MEPS 294:241-248 (2005)  -  doi:10.3354/meps294241

Recovery trajectories of coral reef fish assemblages within Kenyan marine protected areas

T. R. McClanahan1,*, N. A. J. Graham2

1Marine Programs, Wildlife Conservation Society, Bronx, New York 10460, USA
2School of Marine Science and Technology, University of Newcastle, Newcastle-upon-Tyne NE1 7RU, UK

ABSTRACT: The size, density and biomass of coral reef fish in 4 fully closed marine protected areas (MPAs) with different ages were studied over a 17 yr period. Space-for-time substitution samples were available for a period of 4 yr before, and 36 yr after the closure. Both the height of the size structure graph (which is a value of overall abundance–biomass) and the assemblage biomass graph are convex polynomials with a maximum biomass of 1200 kg ha–1 at 22 yr. This suggests that full recovery of coral reef fish assemblages in terms of abundance–biomass is considerably longer than generally believed. Beyond 25 yr, there can be a small loss in biomass, which we suggest is due to reduced net primary production associated with the increased abundance of calcifying algae attributable to intense grazing. Size spectra slopes were variable at all times, changed quickly, and were probably influenced by local environmental conditions, which made concise predictions for equilibrium coral reef size structure rather difficult.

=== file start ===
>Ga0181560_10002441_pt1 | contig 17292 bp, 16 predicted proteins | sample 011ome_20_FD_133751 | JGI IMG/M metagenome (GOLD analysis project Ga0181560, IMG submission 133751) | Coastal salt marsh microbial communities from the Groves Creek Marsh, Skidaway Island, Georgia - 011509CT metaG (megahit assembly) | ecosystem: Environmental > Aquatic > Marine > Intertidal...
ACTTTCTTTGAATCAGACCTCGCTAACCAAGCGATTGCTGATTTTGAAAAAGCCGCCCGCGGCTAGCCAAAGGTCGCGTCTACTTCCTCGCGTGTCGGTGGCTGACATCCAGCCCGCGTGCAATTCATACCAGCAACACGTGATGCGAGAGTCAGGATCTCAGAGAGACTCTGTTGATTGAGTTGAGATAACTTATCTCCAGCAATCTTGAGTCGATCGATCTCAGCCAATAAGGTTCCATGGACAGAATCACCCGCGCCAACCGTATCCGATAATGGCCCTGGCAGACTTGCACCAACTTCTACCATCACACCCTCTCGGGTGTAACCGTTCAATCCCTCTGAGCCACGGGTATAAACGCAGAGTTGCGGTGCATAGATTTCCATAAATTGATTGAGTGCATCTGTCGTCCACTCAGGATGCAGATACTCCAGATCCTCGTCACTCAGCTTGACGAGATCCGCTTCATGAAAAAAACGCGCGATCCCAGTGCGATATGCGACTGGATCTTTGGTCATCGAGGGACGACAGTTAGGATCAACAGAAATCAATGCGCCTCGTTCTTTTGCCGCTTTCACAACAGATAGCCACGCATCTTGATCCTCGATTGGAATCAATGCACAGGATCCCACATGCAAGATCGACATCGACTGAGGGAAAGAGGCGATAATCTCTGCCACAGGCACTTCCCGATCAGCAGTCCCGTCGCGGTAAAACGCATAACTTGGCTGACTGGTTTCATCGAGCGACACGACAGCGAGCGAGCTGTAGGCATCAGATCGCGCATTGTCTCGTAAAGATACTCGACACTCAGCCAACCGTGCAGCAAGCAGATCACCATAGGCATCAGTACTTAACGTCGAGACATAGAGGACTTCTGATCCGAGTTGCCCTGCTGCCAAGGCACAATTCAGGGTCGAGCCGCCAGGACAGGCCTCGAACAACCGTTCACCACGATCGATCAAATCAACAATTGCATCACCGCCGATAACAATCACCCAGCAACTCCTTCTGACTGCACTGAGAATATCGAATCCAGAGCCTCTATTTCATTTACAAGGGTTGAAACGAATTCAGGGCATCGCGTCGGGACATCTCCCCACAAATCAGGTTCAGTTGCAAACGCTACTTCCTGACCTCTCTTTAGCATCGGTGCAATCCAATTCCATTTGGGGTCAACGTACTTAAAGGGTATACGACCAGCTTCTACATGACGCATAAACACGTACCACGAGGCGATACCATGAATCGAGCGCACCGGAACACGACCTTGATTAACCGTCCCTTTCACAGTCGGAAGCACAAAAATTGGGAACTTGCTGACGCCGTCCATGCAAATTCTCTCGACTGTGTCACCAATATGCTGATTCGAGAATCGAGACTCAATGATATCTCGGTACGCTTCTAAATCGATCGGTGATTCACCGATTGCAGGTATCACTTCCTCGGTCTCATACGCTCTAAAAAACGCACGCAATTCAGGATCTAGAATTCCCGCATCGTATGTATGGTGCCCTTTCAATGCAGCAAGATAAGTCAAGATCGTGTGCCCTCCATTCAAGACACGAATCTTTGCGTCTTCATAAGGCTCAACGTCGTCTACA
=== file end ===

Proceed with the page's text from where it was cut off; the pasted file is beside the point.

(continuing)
KEY WORDS: Biomass · Recovery · Marine protected areas · Calcifying algae · Fish growth · Size spectra


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